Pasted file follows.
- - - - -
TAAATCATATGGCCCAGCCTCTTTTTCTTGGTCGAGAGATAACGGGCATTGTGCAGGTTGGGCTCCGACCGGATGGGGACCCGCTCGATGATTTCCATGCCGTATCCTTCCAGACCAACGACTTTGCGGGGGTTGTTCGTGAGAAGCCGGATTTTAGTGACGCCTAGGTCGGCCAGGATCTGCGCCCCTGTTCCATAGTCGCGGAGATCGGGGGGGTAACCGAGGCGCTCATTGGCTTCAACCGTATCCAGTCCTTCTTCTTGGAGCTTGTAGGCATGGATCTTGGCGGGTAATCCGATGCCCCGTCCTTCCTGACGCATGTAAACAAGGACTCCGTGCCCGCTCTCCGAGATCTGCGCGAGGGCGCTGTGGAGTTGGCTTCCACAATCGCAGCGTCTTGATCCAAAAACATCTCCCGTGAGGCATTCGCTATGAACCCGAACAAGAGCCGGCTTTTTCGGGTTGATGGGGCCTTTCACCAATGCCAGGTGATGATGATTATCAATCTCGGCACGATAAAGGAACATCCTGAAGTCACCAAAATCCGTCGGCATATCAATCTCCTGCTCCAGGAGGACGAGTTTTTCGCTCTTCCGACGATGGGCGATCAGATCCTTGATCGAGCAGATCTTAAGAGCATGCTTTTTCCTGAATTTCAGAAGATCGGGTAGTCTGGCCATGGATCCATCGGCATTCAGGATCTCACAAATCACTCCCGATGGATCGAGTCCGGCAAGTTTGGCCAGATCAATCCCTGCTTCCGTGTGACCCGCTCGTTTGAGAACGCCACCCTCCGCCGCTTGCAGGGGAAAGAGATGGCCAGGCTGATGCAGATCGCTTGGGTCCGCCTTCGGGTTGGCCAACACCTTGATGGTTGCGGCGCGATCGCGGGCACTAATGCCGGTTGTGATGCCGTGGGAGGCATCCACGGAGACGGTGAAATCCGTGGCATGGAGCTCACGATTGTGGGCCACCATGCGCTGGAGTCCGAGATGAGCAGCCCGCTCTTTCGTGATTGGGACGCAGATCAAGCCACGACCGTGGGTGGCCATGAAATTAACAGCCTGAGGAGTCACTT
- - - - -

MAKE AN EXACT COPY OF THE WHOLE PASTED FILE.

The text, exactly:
TAAATCATATGGCCCAGCCTCTTTTTCTTGGTCGAGAGATAACGGGCATTGTGCAGGTTGGGCTCCGACCGGATGGGGACCCGCTCGATGATTTCCATGCCGTATCCTTCCAGACCAACGACTTTGCGGGGGTTGTTCGTGAGAAGCCGGATTTTAGTGACGCCTAGGTCGGCCAGGATCTGCGCCCCTGTTCCATAGTCGCGGAGATCGGGGGGGTAACCGAGGCGCTCATTGGCTTCAACCGTATCCAGTCCTTCTTCTTGGAGCTTGTAGGCATGGATCTTGGCGGGTAATCCGATGCCCCGTCCTTCCTGACGCATGTAAACAAGGACTCCGTGCCCGCTCTCCGAGATCTGCGCGAGGGCGCTGTGGAGTTGGCTTCCACAATCGCAGCGTCTTGATCCAAAAACATCTCCCGTGAGGCATTCGCTATGAACCCGAACAAGAGCCGGCTTTTTCGGGTTGATGGGGCCTTTCACCAATGCCAGGTGATGATGATTATCAATCTCGGCACGATAAAGGAACATCCTGAAGTCACCAAAATCCGTCGGCATATCAATCTCCTGCTCCAGGAGGACGAGTTTTTCGCTCTTCCGACGATGGGCGATCAGATCCTTGATCGAGCAGATCTTAAGAGCATGCTTTTTCCTGAATTTCAGAAGATCGGGTAGTCTGGCCATGGATCCATCGGCATTCAGGATCTCACAAATCACTCCCGATGGATCGAGTCCGGCAAGTTTGGCCAGATCAATCCCTGCTTCCGTGTGACCCGCTCGTTTGAGAACGCCACCCTCCGCCGCTTGCAGGGGAAAGAGATGGCCAGGCTGATGCAGATCGCTTGGGTCCGCCTTCGGGTTGGCCAACACCTTGATGGTTGCGGCGCGATCGCGGGCACTAATGCCGGTTGTGATGCCGTGGGAGGCATCCACGGAGACGGTGAAATCCGTGGCATGGAGCTCACGATTGTGGGCCACCATGCGCTGGAGTCCGAGATGAGCAGCCCGCTCTTTCGTGATTGGGACGCAGATCAAGCCACGACCGTGGGTGGCCATGAAATTAACAGCCTGAGGAGTCACTT